"Train a child in the way he should go, and when he is old he will not turn from it."
When you teach children, teach them in the consciousness of their experience. Use their language to talk to them. If it's baby-talk, you use baby-talk. If it's love-talk, you use love-talk. It should all be love-talk. Even when you are saying, "Shh, be quiet," the child should not hear any harshness. The child should hear, "I love you very much; please be quiet now." Then the youngster will be quiet just to please you.
John-Roger (From: The Spiritual Family)
What does love mean?
A group of professionals posed the question, "What does love mean?" to a group of 4 - 8 year-olds and the answers they got were broader and deeper than anyone could have imagined. See what you think:
"Love is that first feeling you feel before all the bad stuff gets in the way."
"When my grandmother got arthritis, she couldn't bend over and paint her toenails anymore. So my grandfather does it for her all the time, even when his hands got arthritis too. That's love."
"When someone loves you, the way they say your name is different. You know that your name is safe in their mouth."
"Love is when a girl puts on perfume and a boy puts on shaving cologne and they go out and smell each other."
"Love is when you go out to eat and give somebody most of your french fries without making them give you any of theirs."
"Love is when someone hurts you. And you get so mad but you don't yell at them because you know how it would hurt their feelings."
"Love is what makes you smile when you're tired."
"Love is when my mommy makes coffee for my daddy and she takes a sip before giving it to him, to make sure the taste is OK."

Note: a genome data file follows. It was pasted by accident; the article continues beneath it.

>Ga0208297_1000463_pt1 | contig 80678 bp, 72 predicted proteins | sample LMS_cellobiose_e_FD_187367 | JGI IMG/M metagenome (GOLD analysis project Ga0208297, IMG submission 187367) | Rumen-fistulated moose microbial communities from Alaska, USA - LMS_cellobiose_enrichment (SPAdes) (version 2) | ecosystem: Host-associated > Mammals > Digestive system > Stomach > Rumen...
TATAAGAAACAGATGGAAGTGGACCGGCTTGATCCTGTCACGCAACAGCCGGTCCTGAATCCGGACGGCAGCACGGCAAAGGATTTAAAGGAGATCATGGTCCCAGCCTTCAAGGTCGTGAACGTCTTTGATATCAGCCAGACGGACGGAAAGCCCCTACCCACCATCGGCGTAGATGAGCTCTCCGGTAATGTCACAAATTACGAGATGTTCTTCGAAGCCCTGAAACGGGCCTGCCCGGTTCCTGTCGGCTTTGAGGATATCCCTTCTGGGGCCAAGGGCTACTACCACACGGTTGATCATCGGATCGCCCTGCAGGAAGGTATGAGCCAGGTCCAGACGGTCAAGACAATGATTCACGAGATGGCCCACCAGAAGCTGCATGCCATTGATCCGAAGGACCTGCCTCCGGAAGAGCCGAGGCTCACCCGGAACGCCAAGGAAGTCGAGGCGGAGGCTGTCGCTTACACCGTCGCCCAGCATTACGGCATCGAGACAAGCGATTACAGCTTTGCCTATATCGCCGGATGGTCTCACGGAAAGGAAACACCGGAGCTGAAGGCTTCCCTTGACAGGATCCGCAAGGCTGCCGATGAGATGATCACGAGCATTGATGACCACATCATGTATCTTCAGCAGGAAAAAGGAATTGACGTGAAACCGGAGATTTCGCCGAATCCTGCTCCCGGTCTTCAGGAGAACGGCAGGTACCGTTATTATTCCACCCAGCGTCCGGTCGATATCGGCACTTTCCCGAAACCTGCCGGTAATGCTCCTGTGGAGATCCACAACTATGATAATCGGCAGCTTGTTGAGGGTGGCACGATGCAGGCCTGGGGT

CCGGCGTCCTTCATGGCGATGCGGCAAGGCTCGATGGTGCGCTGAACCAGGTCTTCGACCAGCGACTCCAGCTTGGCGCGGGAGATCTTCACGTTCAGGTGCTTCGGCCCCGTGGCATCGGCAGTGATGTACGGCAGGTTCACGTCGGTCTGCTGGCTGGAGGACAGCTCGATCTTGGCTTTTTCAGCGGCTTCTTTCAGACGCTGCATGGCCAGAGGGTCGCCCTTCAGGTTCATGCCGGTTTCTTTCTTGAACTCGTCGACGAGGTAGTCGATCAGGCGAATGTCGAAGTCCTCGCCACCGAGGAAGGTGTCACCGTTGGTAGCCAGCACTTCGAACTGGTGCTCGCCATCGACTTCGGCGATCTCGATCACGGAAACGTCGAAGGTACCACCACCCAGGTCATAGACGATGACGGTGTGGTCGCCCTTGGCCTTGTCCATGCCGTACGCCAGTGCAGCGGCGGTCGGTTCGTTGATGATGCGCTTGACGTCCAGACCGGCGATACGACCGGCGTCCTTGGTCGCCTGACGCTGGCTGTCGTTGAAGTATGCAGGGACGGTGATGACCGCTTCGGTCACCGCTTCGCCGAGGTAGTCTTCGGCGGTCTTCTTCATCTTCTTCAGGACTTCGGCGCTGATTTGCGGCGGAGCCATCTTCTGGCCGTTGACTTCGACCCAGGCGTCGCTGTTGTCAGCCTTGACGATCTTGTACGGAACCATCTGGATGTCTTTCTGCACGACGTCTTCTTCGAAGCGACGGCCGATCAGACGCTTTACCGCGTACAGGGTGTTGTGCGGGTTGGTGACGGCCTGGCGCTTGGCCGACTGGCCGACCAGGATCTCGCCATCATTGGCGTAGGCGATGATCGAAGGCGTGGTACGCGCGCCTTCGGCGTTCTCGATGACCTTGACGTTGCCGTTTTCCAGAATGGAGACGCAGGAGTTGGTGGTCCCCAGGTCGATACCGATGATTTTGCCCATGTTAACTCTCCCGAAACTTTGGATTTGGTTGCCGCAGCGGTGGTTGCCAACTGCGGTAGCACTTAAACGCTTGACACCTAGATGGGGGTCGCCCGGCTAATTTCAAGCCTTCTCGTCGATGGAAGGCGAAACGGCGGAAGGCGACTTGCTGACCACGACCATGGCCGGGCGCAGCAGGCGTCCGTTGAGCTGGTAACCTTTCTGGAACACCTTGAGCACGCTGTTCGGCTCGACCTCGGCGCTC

"Love is when you kiss all the time. Then when you get tired of kissing, you still want to be together and you talk more. My mommy and daddy are like that. They look gross when they kiss."
"Love is what's in the room with you at Christmas if you stop opening presents and listen."
"When you tell someone something bad about yourself and you're scared they won't love you anymore. But then you get surprised because not only do they still love you, they love you even more."
"Love is when you tell a guy you like his shirt, then he wears it everyday."
"Love is like a little old woman and a little old man who are still friends even after they know each other so well."
"During my piano recital, I was on a stage and scared. I looked at all the people watching me and saw my daddy waving and smiling. He was the only one doing that. I wasn't scared anymore."
"My mommy loves me more than anybody. You don't see anyone else kissing me to sleep at night."
"Love is when mommy gives daddy the best piece of chicken."
"Love is when mommy sees daddy smelly and sweaty and still says he is handsomer than Robert Redford."
"Love is when your puppy licks your face even after you left him alone all day."
"I know my older sister loves me because she gives me all her old clothes and has to go out and buy new ones."